As Barack Obama trekked through the Philadelphia suburbs, Northern Virginia and Greensboro, N.C., in recent days, his campaign was ramping up a massive parallel effort in big cities like Detroit, Cleveland and Miami.
In the largely black precincts of those metropolises, radio broadcasts blast constant reminders to vote for Obama, field organizers swarm, and megastars including Jay-Z, Russell Simmons and LeBron James have led massive rallies, working to reach not just the substantial portion of the black community who regularly come out to vote but also the younger people and others who have never before cast a ballot.
Though the rallies are publicized, much of the advertising directed at black voters isn't. Get-out-the-vote ads on radio and television aren't released to the media, and the number of new voters Obama has registered is a closely held secret. He is, however, leaving no stone unturned when it comes to registering African-American voters. The campaign has, for example, a major initiative aimed at turning barbershops and beauty parlors into voter registration offices. This week, Kimora Lee Simmons' E! Network reality show, "Life in the Fab Lane," carried a campaign ad at the bottom of the screen reminding citizens to register to vote.
Monday morning, the deadline for registration in several key states, Obama appeared on two of the most widely heard African-American radio programs, where hosts implored listeners to register to vote and Obama directed them to his campaign's registration website.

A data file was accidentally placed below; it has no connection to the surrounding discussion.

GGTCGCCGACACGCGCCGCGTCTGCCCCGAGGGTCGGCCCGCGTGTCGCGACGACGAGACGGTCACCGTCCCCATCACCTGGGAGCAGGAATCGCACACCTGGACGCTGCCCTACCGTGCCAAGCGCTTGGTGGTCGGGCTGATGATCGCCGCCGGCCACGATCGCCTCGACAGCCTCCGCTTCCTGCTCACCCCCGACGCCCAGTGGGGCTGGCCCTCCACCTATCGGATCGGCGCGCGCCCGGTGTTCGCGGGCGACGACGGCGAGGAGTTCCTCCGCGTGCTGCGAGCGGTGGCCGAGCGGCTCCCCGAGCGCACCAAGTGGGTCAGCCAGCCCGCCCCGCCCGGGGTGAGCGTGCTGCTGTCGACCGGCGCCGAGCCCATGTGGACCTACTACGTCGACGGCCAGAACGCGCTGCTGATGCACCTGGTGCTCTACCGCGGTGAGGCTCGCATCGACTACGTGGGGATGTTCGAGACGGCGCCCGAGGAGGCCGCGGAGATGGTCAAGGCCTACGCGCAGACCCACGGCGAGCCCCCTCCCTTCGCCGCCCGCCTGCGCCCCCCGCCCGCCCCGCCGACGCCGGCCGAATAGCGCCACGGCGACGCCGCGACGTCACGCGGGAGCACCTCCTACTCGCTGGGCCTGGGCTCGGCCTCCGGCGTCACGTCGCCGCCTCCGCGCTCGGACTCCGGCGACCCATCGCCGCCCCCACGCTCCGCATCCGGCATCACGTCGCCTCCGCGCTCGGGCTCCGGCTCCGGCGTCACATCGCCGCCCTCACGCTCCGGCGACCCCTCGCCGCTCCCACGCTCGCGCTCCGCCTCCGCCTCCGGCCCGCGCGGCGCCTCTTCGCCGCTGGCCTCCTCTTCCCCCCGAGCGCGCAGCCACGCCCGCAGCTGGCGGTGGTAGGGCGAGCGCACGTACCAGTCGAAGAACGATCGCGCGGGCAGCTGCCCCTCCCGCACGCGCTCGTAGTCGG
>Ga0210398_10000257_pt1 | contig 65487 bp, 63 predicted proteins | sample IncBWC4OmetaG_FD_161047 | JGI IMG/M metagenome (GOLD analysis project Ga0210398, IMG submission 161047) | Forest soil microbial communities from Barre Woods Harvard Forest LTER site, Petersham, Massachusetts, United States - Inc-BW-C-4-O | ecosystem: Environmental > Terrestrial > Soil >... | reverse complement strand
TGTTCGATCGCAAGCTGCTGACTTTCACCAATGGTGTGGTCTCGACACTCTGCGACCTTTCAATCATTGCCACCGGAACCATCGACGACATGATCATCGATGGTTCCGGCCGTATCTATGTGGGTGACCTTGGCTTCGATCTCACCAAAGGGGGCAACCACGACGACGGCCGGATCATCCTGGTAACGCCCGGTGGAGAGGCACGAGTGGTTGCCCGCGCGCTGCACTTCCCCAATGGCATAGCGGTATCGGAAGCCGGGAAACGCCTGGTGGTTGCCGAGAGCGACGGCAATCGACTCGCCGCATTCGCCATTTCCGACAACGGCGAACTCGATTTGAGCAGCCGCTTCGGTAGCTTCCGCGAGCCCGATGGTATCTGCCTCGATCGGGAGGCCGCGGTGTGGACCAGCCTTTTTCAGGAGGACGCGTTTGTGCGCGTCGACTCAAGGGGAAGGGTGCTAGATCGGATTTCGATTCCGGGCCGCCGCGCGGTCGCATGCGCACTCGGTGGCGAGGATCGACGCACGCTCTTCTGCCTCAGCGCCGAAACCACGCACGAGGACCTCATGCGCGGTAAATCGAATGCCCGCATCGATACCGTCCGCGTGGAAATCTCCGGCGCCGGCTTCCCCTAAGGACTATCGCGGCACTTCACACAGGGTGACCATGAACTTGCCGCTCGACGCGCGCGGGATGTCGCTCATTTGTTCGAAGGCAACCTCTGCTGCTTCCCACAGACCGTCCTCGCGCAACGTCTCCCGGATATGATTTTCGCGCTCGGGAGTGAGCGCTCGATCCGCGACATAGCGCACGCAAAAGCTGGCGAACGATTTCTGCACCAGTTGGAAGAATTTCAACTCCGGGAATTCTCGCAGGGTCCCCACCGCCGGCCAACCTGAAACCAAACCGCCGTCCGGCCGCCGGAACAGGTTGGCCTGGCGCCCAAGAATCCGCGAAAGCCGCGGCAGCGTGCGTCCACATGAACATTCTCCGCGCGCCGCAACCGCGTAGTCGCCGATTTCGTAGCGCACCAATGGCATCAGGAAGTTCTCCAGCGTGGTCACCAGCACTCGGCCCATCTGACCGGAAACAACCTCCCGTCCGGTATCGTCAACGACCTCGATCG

"The African-American vote can be a game-changer in all sorts of states," Obama told host Steve Harvey. "In Florida, in Indiana, in North Carolina, in Ohio. I just want people to look at the numbers."
Little of this targeted outreach has produced images of Obama addressing black crowds or mingling with black officials, and most has gone unnoticed by the broader electorate.
"If you didn't notice it, then you probably weren't the target," said Obama spokesman Corey Ealons of the targeted advertising. He described the campaign's general voter registration drive — which has focused heavily on young voters, as well as African-Americans — as "a very extensive effort and that's been one of the highlights and major focuses of the campaign."
Obama's campaign is led by two of America's leading experts on the subtle dynamics of race and politics: the candidate himself and consultant David Axelrod, who has made a specialty of helping to elect black mayors and, more recently, the first black governor of Massachusetts. The model has been consistent: a media campaign that focuses intensely on white swing voters and a massive push to bring to the polls black voters who need no convincing of the historic nature of the candidacy.
Indeed, Obama's pioneering status has allowed him to run a campaign that focuses almost entirely on those swing voters and virtually ignores the base, at least in its public appearances. Obama doesn't do mega-rallies in a majority-black city like Detroit — and his is sometimes the only face that provides a measure of diversity to his television advertisements, which are peopled with the white voters he's trying to win over.
"What he has done is he's shunned black voters — but he knows that they know that he's black. And he knows that they know in our communities we have a certain feeling that he's got to do that to get those white votes," said Kevin Wardally, a New York City political consultant who worked for Hillary Rodham Clinton. "We inherently believe that what he's doing he has to do — he has to not be in Harlem to get those white votes."